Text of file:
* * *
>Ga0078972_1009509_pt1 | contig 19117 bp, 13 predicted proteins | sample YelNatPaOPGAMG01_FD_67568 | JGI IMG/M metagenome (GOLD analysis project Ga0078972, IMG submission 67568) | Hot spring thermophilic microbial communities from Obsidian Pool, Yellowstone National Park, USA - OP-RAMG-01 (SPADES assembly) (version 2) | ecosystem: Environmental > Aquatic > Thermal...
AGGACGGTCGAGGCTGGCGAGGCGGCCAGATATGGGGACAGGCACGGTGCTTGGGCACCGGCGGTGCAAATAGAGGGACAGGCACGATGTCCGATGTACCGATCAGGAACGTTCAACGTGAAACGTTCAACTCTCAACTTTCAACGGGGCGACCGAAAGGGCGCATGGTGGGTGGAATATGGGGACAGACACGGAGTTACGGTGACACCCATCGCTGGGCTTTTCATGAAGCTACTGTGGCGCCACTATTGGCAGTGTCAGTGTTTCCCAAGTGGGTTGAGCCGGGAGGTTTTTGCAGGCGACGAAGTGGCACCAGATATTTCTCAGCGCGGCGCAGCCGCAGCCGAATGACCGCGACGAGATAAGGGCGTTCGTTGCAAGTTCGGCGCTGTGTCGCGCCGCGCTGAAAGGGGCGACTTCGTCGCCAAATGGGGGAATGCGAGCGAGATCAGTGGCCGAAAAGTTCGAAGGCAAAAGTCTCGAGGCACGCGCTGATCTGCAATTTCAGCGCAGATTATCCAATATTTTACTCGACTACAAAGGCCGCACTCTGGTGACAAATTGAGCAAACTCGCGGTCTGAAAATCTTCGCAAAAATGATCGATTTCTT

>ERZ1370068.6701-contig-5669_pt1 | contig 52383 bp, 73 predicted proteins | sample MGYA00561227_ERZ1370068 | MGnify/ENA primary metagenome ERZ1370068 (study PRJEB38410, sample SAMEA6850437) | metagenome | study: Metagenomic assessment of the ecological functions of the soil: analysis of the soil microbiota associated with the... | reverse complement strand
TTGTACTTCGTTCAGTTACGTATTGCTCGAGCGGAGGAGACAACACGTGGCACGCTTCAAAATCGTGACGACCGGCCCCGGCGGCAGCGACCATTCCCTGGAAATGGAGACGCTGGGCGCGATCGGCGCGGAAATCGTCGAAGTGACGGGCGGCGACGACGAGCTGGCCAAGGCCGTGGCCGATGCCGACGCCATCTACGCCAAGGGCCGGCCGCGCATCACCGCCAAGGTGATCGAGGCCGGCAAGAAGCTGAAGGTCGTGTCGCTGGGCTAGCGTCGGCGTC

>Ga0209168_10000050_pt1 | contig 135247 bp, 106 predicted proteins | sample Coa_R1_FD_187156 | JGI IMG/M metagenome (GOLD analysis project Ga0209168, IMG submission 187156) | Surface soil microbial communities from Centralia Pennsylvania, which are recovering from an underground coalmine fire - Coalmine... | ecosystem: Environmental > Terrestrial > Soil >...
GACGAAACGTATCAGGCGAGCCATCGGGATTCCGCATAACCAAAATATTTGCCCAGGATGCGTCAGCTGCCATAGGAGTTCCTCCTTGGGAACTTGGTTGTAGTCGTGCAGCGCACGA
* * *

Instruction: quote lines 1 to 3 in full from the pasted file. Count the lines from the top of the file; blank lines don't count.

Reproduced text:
>Ga0078972_1009509_pt1 | contig 19117 bp, 13 predicted proteins | sample YelNatPaOPGAMG01_FD_67568 | JGI IMG/M metagenome (GOLD analysis project Ga0078972, IMG submission 67568) | Hot spring thermophilic microbial communities from Obsidian Pool, Yellowstone National Park, USA - OP-RAMG-01 (SPADES assembly) (version 2) | ecosystem: Environmental > Aquatic > Thermal...
AGGACGGTCGAGGCTGGCGAGGCGGCCAGATATGGGGACAGGCACGGTGCTTGGGCACCGGCGGTGCAAATAGAGGGACAGGCACGATGTCCGATGTACCGATCAGGAACGTTCAACGTGAAACGTTCAACTCTCAACTTTCAACGGGGCGACCGAAAGGGCGCATGGTGGGTGGAATATGGGGACAGACACGGAGTTACGGTGACACCCATCGCTGGGCTTTTCATGAAGCTACTGTGGCGCCACTATTGGCAGTGTCAGTGTTTCCCAAGTGGGTTGAGCCGGGAGGTTTTTGCAGGCGACGAAGTGGCACCAGATATTTCTCAGCGCGGCGCAGCCGCAGCCGAATGACCGCGACGAGATAAGGGCGTTCGTTGCAAGTTCGGCGCTGTGTCGCGCCGCGCTGAAAGGGGCGACTTCGTCGCCAAATGGGGGAATGCGAGCGAGATCAGTGGCCGAAAAGTTCGAAGGCAAAAGTCTCGAGGCACGCGCTGATCTGCAATTTCAGCGCAGATTATCCAATATTTTACTCGACTACAAAGGCCGCACTCTGGTGACAAATTGAGCAAACTCGCGGTCTGAAAATCTTCGCAAAAATGATCGATTTCTT

>ERZ1370068.6701-contig-5669_pt1 | contig 52383 bp, 73 predicted proteins | sample MGYA00561227_ERZ1370068 | MGnify/ENA primary metagenome ERZ1370068 (study PRJEB38410, sample SAMEA6850437) | metagenome | study: Metagenomic assessment of the ecological functions of the soil: analysis of the soil microbiota associated with the... | reverse complement strand